BLNR approves A&B’s continued E. Maui stream water diversions

Company will have access to up to 80 million gallons daily for a year

Alexander & Baldwin Inc. and its subsidiary East Maui Irrigation will be able to divert as much as 80 million gallons of water per day on average from East Maui streams for a year, the state Board of Land and Natural Resources decided Thursday.

The board’s action came with a number of conditions, including one requiring no wasting of water and another prohibiting diversions from Honomanu Stream. And, the board said it would revisit the amount of water allowed for diversion after the state Commission on Water Resource Management rules on in-stream flows for East Maui streams.

A&B spokesman Darren Pai released a statement on the board’s action Thursday. It said: “This decision will allow us to continue making progress on our diversified agriculture plan. We are bolstering Maui’s cattle industry, collaborating with partners who plan to grow crops for renewable energy, and working with local farmers looking to expand their businesses.

“Over the last year, we have met with some 200 parties interested in farming our former sugar lands,” Pai said. “So far, we have 4,500 acres being actively farmed and ranched, with an additional 15,000 acres in active negotiations for leases. And we’re working with Maui County on an 800-acre agricultural park for farmers interested in smaller plots of land. This pace of interest is very promising.”

But Lucienne de Naie, the president of the Maui Tomorrow Foundation and vice chairwoman of the Sierra Club Hawaii Chapter, attended Thursday’s meeting on Oahu and said Friday that she had urged the land board to defer making a decision on A&B’s holdover revocable permits for water until more and better information is available.

For example, it remained unclear — after the last year’s shutdown of A&B’s 36,000-acre sugar plantation — how much water would be needed for A&B’s transition to diversified agriculture, she said.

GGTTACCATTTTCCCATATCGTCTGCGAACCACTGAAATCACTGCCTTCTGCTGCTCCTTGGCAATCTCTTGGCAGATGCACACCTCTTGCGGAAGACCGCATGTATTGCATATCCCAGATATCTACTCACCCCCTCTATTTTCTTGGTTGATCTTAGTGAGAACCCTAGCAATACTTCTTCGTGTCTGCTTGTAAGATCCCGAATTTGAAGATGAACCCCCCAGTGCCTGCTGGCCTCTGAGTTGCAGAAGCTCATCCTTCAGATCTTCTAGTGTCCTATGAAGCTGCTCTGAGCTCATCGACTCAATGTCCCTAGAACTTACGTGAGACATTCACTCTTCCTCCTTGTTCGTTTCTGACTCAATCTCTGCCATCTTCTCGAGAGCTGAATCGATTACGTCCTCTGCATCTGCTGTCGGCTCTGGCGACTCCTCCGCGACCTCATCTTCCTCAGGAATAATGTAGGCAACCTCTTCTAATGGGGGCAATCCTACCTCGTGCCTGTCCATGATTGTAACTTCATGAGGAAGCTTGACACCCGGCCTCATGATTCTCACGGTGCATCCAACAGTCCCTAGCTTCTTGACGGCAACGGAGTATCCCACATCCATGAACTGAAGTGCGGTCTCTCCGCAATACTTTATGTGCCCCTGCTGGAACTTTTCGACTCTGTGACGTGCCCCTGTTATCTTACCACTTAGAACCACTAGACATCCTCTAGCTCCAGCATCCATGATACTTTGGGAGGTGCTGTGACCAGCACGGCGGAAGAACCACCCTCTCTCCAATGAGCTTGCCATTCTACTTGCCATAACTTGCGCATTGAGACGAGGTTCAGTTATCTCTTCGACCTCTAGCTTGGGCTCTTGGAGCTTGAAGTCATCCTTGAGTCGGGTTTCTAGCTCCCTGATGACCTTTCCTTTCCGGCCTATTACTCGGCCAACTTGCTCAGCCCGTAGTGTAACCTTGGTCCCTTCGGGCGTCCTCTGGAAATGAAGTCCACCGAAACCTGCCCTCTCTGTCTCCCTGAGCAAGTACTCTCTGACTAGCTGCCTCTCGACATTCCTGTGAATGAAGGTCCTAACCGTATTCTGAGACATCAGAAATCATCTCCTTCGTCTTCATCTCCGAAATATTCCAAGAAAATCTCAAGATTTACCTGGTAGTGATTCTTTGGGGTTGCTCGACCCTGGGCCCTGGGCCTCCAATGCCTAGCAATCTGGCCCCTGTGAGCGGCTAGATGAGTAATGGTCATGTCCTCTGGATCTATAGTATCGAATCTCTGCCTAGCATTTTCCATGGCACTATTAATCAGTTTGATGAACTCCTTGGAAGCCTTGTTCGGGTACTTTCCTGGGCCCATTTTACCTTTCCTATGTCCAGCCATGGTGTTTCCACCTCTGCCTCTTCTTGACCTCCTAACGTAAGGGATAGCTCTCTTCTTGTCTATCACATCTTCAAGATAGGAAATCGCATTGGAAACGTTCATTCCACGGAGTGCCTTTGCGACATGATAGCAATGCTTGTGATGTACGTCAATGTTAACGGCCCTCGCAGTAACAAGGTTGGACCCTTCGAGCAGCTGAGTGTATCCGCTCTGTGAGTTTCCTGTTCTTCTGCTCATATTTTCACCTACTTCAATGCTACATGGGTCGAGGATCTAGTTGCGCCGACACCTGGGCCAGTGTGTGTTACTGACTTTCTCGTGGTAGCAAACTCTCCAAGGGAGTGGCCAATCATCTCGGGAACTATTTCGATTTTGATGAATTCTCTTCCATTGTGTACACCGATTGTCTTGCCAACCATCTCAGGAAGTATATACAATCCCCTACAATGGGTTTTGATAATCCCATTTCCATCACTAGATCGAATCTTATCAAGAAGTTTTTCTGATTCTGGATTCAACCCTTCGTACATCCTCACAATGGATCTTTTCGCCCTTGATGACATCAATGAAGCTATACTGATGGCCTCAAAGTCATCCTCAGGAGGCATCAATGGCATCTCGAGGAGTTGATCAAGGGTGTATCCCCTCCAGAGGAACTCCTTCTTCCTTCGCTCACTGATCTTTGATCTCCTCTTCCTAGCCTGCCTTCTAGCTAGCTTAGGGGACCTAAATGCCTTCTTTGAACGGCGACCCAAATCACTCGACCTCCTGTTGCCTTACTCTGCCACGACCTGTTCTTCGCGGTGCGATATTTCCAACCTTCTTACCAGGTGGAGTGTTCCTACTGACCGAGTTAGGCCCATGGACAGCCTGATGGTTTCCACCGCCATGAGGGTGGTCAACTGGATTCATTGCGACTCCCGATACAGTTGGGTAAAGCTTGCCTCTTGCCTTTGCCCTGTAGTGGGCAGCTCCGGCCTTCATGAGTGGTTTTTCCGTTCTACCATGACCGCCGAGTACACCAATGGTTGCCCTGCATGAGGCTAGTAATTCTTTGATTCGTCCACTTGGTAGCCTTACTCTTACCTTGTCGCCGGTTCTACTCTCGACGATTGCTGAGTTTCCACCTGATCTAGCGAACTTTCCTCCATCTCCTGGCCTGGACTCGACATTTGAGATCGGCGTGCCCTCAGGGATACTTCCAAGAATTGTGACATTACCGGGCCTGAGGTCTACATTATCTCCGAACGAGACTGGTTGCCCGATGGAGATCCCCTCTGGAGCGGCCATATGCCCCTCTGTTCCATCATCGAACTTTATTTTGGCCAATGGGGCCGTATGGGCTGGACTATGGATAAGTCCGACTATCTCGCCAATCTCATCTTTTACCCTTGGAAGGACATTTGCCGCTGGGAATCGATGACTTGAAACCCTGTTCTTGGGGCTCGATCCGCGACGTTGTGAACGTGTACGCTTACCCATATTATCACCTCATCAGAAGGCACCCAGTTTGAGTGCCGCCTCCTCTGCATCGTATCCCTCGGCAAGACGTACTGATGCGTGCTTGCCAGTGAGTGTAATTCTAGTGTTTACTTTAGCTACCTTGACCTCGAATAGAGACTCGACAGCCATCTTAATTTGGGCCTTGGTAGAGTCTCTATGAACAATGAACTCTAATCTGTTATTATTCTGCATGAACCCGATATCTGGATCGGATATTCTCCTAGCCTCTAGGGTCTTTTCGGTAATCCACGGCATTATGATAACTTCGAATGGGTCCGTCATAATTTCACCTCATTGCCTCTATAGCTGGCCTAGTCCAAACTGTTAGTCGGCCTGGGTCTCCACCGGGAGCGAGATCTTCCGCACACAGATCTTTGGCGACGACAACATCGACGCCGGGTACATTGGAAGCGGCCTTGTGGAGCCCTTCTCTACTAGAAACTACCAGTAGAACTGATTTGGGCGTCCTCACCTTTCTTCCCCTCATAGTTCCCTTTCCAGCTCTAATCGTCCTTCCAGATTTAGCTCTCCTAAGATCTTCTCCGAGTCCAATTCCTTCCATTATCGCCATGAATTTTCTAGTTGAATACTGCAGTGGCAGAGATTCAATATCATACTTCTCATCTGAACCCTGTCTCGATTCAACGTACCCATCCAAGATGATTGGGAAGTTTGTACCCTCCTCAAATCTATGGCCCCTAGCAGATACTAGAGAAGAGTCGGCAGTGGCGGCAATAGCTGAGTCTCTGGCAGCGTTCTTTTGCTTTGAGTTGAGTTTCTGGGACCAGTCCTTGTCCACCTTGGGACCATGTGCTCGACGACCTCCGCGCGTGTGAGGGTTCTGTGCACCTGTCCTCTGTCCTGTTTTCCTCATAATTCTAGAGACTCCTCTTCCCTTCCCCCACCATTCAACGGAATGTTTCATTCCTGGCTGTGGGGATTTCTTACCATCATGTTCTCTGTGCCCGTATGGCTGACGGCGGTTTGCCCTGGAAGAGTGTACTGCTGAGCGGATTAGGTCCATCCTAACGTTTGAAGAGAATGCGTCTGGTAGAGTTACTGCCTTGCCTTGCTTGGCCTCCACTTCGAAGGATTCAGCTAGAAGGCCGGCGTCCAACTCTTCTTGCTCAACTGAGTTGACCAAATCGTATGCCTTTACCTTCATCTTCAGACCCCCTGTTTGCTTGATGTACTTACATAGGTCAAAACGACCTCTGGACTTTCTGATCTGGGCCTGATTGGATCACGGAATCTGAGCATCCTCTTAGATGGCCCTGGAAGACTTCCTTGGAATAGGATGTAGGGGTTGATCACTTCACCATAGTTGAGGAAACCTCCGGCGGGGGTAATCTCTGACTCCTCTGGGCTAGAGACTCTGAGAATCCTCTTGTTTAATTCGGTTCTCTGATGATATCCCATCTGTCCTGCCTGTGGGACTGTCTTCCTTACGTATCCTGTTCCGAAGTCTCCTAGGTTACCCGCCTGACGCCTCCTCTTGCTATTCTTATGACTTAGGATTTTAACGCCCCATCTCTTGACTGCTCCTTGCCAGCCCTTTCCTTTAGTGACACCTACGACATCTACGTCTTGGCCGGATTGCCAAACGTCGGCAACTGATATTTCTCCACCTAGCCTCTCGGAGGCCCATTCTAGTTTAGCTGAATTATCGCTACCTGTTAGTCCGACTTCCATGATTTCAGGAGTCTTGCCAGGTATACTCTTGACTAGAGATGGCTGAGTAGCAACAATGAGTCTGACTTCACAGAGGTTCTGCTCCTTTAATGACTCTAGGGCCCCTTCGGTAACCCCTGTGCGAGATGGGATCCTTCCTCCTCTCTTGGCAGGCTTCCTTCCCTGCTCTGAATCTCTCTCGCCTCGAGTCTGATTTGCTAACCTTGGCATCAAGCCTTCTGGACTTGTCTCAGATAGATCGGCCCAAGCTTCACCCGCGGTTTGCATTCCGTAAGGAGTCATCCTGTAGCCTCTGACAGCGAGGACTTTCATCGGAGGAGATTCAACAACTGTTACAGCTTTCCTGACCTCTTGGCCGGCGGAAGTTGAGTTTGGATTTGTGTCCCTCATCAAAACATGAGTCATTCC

Another unknown is what the water commission will decide about East Maui stream-flow recommendations by contested case hearings officer Lawrence Miike, who issued his findings in August. He has recommended restoring 26.5 mgd to 12 streams, 8.5 mgd more than he initially called for in January 2016 before becoming aware of the ending of sugar operations. And, he proposed setting maximum water requirements at 83.75 mgd for A&B and 16 mgd for the county Department of Water Supply.

Miike’s recommendation has been supported by A&B and the county, but changes have been called for by Maui Tomorrow and Na Moku Aupuni O Ko’olau Hui, a community of taro farmers, fishermen, hunters and traditional practitioners in East Maui. In 2001, that group filed a petition to amend the flow of 27 East Maui streams that A&B had been diverting since the 1870s for sugar cane crops.

In a separate lawsuit, Na Moku won a case in the 1st Circuit on Oahu in January 2016 that invalidated the land board’s practice of extending revocable permits on a “holdover” annual basis to A&B from 2001 to 2004. The case is currently on appeal.

The Legislature stepped in later that year and approved a measure that extended the land board’s practices for three years or until A&B’s pending applications for water rights were resolved. Gov. David Ige signed the measure into law.